Qiu Xiaolong’s China Beat
As the fourth installment of Xiaolong’s Inspector Chen series hits stores, he talks with Newsweek’s Barbara Koh about modern China, comfort food and the fruits of his most recent Shanghai visit:
*What struck you most during your latest Shanghai visit?*
more and more new housing. I don’t know whether this is good or bad. At
the same time, the gap between rich and poor is getting worse and
worse. Some new apartments now are more than 20,000 yuan [$2,500] a
square meter. I don’t know how ordinary Shanghai people can afford
that. Also, it was so hot. I’ve never had such a hot summer in
[Shanghai]. Maybe it’s the pollution. And the traffic is worse.
What about the culture?
used to think that with more freedom people should write better books.
But nowadays a lot of books are so poorly done, just for the sake of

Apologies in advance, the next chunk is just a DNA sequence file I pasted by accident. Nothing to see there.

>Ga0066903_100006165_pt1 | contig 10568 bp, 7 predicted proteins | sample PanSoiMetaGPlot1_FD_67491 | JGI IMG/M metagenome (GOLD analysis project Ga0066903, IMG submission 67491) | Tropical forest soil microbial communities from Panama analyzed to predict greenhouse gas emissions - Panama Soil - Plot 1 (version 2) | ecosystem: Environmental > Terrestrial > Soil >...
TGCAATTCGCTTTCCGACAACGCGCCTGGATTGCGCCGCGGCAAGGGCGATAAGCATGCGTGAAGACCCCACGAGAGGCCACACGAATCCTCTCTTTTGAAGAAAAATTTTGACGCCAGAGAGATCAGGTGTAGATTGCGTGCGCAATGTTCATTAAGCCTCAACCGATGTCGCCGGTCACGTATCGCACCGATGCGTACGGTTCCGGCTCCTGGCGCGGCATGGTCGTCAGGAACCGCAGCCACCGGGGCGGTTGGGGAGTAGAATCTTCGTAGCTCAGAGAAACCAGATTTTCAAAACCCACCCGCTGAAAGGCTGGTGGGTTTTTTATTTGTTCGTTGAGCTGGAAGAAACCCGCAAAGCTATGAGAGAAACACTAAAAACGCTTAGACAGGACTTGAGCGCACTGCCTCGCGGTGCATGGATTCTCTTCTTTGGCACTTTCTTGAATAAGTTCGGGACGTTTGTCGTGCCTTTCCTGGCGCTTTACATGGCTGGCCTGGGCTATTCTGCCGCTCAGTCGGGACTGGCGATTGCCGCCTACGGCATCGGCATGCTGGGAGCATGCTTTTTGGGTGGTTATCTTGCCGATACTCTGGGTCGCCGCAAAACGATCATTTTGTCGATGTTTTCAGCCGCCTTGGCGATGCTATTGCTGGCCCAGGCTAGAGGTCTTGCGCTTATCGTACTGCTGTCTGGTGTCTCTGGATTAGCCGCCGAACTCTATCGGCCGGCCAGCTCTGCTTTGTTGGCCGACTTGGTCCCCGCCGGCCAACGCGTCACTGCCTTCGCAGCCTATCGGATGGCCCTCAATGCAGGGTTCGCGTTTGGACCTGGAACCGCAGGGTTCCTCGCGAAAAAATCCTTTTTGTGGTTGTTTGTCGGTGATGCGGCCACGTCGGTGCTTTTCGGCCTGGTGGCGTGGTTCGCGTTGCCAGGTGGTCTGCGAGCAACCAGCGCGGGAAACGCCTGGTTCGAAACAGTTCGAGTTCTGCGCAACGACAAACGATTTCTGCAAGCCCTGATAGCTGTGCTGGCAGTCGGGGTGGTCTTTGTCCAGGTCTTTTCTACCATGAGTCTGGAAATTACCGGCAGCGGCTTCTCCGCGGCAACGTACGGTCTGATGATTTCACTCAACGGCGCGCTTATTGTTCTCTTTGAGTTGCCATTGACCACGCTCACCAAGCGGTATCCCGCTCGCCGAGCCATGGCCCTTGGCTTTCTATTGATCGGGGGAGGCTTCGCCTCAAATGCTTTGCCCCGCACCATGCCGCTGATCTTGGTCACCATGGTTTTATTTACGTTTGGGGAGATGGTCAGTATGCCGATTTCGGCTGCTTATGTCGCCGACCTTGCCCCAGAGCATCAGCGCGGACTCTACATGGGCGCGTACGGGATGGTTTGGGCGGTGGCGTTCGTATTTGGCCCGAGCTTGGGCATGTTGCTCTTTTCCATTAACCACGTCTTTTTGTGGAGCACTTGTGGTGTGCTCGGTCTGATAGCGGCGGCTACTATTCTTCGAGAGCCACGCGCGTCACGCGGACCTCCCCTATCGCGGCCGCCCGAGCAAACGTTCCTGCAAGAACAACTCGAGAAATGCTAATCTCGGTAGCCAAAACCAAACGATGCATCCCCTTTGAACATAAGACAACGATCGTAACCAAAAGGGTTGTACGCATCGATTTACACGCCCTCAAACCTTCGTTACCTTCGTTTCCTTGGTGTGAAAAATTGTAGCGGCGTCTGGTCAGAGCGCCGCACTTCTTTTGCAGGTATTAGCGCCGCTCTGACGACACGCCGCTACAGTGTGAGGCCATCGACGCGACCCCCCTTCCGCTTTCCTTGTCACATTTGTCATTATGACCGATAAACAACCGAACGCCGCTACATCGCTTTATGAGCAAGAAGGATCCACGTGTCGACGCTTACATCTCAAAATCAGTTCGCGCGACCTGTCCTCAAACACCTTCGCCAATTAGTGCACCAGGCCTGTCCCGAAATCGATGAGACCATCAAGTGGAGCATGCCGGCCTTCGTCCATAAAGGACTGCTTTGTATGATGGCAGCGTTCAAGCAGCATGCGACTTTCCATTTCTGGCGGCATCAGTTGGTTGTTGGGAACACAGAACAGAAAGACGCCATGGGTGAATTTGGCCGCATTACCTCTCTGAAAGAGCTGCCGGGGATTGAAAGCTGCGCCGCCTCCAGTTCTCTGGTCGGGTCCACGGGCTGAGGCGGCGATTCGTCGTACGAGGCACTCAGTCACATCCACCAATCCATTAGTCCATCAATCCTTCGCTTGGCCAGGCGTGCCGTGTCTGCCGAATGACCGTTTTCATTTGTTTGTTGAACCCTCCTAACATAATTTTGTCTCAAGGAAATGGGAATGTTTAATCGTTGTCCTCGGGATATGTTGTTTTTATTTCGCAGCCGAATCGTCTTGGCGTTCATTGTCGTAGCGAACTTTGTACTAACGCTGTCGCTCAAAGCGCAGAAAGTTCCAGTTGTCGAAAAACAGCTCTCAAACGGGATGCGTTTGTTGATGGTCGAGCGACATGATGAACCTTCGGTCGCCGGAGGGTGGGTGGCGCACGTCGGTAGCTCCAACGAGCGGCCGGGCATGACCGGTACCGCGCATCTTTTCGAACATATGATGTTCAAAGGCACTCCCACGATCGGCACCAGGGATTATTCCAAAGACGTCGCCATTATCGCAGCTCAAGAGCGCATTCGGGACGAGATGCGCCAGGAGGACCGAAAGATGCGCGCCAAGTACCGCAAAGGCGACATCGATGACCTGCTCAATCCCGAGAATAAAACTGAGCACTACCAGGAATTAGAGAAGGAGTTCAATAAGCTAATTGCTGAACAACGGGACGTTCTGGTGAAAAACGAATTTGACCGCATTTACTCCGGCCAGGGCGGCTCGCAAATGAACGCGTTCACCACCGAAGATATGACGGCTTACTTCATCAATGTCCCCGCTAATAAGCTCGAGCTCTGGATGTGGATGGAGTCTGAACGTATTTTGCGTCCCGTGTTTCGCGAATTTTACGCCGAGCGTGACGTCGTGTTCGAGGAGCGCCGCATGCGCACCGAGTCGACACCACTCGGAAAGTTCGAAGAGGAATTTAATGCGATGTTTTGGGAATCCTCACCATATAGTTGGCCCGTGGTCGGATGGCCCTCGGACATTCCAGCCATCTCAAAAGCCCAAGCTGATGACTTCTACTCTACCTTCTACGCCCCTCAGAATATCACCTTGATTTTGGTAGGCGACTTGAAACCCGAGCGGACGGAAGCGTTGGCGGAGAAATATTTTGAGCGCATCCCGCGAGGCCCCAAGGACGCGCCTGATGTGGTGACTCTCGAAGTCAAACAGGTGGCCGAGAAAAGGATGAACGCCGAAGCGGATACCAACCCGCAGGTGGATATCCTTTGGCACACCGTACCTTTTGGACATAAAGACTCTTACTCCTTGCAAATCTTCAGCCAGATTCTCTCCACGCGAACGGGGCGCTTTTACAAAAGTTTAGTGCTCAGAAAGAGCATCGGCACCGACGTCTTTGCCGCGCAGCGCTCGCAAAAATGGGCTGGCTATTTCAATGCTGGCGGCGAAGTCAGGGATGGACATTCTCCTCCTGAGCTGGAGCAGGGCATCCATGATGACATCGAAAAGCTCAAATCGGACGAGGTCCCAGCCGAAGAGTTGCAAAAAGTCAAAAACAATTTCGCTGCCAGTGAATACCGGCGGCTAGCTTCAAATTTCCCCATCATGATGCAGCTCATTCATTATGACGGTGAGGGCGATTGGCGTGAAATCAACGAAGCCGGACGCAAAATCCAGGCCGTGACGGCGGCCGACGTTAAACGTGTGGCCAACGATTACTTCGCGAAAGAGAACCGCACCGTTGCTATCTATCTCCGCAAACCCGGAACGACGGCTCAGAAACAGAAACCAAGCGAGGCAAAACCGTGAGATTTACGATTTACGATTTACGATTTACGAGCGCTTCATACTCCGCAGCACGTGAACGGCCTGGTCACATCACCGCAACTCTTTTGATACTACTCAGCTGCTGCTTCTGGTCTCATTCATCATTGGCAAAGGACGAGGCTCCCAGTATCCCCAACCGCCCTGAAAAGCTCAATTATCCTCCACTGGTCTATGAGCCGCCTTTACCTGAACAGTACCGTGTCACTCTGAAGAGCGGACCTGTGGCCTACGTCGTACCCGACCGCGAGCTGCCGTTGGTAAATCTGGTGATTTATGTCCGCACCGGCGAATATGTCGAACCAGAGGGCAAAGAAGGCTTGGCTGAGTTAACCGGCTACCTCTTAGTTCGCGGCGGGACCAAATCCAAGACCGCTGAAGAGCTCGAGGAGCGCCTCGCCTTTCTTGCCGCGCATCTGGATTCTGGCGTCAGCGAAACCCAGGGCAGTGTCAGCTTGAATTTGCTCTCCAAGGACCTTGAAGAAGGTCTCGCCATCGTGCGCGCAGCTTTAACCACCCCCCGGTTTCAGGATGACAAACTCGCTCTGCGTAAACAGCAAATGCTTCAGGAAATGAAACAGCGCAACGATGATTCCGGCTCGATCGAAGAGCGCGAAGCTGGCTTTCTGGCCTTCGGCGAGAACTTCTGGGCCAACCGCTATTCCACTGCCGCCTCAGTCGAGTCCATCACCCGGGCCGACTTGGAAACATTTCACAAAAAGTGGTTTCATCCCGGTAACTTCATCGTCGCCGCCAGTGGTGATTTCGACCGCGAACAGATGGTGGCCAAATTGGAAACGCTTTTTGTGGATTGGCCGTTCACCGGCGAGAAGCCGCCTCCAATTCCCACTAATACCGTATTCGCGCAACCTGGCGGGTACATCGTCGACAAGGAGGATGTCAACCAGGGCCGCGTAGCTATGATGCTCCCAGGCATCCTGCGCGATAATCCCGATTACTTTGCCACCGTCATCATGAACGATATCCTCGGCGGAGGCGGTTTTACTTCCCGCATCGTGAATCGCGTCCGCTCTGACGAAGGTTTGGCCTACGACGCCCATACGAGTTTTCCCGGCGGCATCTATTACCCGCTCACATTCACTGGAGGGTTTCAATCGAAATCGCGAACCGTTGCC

money. Books about how to make money, how to enjoy life. You hardly
find any serious literature or philosophy. I used to have so many
friends that were writers, but more than half are now doing business or
something else. They’ve lost their dreams about literature, about
poetry. I’m not trying to judge them, but to me that’s a pity.
Sometimes they’ll say, “Wow, you live in the U.S., why don’t you do
business? What’s the point of writing books? You don’t make much money
writing books.” What can I say?
But even though Xiaolong’s worried about "the spiritual, about values and idealism," all the change gives him that much more to write about.